West Philippine Sea

View from Manila: ‘Tama na, Lord’  

Bea Cupin

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View from Manila: ‘Tama na, Lord’  

WATER CANNON. A China Coast Guard ship uses a water cannon against the Unaizah May 4, a wooden boat contracted by the Philippine military to bring supplies to the BRP Sierra Madre in Ayungin Shoal, on March 23, 2024.

Screengrab from Armed Forces of the Philippines video

China responded like 'it's already the end of the world,' says National Security Adviser Eduardo Año in describing the latest 'illegal, coercive' act in the West Philippine Sea

MANILA, Philippines – When the Unaizah May 4 approached Ayungin Shoal in the West Philippine Sea for a second time in a month, it was greeted by a familiar and violent foe: water cannons from the China Coast Guard (CCG). 

On Saturday, March 23, out at sea, the wooden ship held on, but barely.

GMA News’ exclusive video taken from inside the Unaizah May 4 showed military personnel scrambling around an already-drenched ship deck as China’s water cannon imposed its way from one side of the ship to the other.

Tama na, Lord (Lord, please stop this),” said one of the people in the video, before another blast of water shot through the ship.

The water cannons from the CCG went on for over an hour (according to videos from the Armed Forces of the Philippines). The Unaizah May 4 suffered “severe damage” while Navy personnel on board also reported injuries. The video taken from inside the ship would suggest it’s a miracle that nobody got seriously hurt.

China reasoned out its use of water cannons, dangerous maneuvers, and blocking to push away the much-smaller Unaizah May 4 and Philippine Coast Guard (PCG) vessels. It said its CCG and Chinese Maritime Military “firmly [obstructed] the Philippines’ vessels, and [foiled] the Philippines’ attempt.” 

Manila called China out for what those actions actually were: “Illegal and irresponsible actions belies its hollow claims to peace, dialogue, and adherence to international law.” 

The Philippine National Security Adviser Eduardo Año was a lot less diplomatic in his words for Beijing.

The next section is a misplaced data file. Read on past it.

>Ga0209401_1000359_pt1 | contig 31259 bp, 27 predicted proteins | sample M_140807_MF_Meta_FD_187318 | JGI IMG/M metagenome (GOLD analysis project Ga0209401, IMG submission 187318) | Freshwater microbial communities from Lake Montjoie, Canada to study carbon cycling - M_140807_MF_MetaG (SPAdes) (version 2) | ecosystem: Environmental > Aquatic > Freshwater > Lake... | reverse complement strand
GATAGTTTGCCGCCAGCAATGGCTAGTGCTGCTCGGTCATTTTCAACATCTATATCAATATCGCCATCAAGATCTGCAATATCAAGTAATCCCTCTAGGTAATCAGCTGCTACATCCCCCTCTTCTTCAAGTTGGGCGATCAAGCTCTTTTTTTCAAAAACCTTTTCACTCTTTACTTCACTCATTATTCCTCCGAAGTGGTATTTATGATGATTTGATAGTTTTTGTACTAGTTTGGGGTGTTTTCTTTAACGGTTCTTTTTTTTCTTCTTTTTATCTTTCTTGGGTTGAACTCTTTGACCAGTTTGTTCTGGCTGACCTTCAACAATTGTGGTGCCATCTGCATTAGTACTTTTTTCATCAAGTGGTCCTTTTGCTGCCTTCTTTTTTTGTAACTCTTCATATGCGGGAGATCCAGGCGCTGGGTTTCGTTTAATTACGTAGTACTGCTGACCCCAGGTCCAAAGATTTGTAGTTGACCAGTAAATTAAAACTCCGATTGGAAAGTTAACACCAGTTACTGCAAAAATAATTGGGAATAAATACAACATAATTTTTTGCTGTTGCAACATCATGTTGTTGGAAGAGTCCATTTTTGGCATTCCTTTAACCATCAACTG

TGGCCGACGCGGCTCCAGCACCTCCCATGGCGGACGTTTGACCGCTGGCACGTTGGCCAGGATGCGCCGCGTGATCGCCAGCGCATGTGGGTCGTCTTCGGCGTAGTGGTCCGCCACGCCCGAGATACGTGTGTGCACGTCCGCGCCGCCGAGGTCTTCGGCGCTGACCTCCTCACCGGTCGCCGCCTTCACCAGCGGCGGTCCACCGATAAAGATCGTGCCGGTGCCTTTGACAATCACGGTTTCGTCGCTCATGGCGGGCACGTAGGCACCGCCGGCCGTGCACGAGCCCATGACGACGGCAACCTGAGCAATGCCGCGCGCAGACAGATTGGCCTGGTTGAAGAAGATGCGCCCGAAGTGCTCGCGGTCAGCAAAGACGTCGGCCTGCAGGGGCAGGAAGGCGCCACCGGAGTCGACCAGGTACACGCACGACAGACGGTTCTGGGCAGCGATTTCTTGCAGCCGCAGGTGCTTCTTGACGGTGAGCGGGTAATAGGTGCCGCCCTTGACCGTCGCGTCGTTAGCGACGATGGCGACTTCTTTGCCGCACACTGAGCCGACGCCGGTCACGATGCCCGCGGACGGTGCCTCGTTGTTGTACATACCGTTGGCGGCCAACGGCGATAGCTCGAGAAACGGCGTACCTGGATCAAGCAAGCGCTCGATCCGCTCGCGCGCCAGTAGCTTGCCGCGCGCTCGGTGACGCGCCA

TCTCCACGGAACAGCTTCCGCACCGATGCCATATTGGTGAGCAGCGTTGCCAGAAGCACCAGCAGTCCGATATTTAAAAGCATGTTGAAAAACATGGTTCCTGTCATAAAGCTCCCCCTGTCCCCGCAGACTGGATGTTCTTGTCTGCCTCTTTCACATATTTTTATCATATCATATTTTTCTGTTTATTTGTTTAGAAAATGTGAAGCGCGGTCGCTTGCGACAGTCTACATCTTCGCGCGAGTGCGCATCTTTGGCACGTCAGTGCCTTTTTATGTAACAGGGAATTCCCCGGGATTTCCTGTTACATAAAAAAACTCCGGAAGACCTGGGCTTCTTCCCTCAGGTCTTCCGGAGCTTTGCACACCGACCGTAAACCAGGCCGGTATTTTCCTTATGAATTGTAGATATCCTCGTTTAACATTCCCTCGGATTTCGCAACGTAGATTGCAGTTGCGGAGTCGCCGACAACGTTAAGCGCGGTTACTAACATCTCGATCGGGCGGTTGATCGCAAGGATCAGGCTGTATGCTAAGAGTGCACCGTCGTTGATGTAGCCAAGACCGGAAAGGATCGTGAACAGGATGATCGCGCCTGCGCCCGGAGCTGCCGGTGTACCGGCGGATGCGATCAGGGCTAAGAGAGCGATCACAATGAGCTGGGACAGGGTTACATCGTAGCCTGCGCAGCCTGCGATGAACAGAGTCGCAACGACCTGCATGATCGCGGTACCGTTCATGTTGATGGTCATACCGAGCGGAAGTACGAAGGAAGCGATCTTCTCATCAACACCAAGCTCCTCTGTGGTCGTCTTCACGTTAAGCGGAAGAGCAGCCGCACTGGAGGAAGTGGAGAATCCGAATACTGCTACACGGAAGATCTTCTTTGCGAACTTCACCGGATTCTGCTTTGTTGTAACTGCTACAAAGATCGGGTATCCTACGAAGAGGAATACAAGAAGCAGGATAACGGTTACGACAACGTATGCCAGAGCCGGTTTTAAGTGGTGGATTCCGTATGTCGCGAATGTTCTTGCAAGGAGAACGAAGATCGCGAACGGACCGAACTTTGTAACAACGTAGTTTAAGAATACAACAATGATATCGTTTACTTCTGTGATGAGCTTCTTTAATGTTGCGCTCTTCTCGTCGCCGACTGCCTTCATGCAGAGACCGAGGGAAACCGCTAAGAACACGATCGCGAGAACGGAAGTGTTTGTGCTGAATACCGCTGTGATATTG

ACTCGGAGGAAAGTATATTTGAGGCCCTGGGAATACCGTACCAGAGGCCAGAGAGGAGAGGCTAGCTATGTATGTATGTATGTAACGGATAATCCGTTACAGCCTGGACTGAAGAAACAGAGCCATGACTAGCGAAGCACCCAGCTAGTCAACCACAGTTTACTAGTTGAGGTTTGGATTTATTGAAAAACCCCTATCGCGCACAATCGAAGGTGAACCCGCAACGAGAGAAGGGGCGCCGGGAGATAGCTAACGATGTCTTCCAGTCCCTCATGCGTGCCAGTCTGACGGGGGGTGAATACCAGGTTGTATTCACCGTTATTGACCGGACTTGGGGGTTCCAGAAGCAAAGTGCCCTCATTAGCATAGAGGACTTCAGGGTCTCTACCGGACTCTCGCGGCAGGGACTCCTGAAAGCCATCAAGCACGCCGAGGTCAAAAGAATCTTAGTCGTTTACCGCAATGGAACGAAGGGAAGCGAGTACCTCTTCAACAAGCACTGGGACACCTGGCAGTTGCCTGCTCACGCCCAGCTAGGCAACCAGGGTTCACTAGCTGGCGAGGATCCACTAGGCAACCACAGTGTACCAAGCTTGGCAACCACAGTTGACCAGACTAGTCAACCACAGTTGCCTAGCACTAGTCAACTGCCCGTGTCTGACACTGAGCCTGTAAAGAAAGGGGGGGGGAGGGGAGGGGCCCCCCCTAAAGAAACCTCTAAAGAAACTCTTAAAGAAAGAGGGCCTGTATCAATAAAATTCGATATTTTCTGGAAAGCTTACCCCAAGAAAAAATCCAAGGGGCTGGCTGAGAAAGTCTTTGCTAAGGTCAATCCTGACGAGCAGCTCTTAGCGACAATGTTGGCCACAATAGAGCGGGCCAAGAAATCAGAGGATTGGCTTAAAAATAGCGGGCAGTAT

“Their actions are illegal, coercive, aggressive and even deceptive. This is just an ordinary rotation and resupply or provision operation but look at how the Chinese are reacting, it’s as if it’s already the end of the world. So it’s really humiliating themselves in front of the world,” he told the media in an interview on Sunday, March 24. 

View from Manila: ‘Tama na, Lord’  

“We will continue to do this, we will not be deterred, we will not be intimidated because it is our right and we have to protect our soldiers, our sailors there at BRP Sierra Madre,” said Año, a day before he met with Executive Secretary Lucas Bersamin and other National Security Agency heads on what to recommend to the President.  

We have seen the CCG chase or chase away Philippine ships in Ayungin Shoal before.

The Unaizah May 4’s sister ships, the Unaizah May 1 and Uniazah May 2, as well as the M/L Kalayaan, bare battlescars from those missions – dents and damage from collisions, allisions, and the CCG’s water cannons. All three ships are still being repaired. 

But the intensity of the CCG’s actions on March 23, shown through video released by both the PCG and the Armed Forces of the Philippines (AFP) in near-real time, was difficult to watch. But if you still want to, the clip is right here:

View from Manila: ‘Tama na, Lord’  

At one point, a CCG ship sailed backwards at what looked like high-speed, in an attempt to block the Unaizah May 4. 

According to the National Task Force for the West Philippine Sea, harassment began even before daybreak – CCG and CMM ships “worked in tandem” against the PCG vessels and the Unaizah May 4. 

The Philippines’ Department of Foreign Affairs (DFA), freshly incensed over a Chinese official in Manila’s disclosure of confidential discussions, made three protests over the March 23 Ayungin incident – a summon in Manila, a protest in Beijing, and a phone call from Undersecretary Ma. Theresa P. Lazaro. 

The mission, which happens at least once a month, is meant to bring soldiers and supplies to the BRP Sierra Madre in Ayungin Shoal, an area just over 100 nautical miles off the coast of Palawan. 

The World War II-era vessel, purposefully run aground in 1999, now serves as a symbol of both the Philippines’ ingenuity and resilience, but also its military and material shortcomings. 

The Manila-DC-Tokyo threesome 

The latest dangerous incident in Ayungin Shoal happened just days after Secretary of State Antony Blinken’s visit to Manila and the White House’s announcement that it would be hosting in April the first-ever US-Japan-Philippines leaders summit

The US, a treaty-ally of the Philippines, said China’s actions are “destabilizing to the region and show clear disregard for international law.” Japan, through its embassy in Manila, reiterated its “grave concern on the repeated dangerous actions by CCG in SCS which resulted in Filipino injuries.” 

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Foreign governments stand with Philippines after latest incident in Ayungin Shoal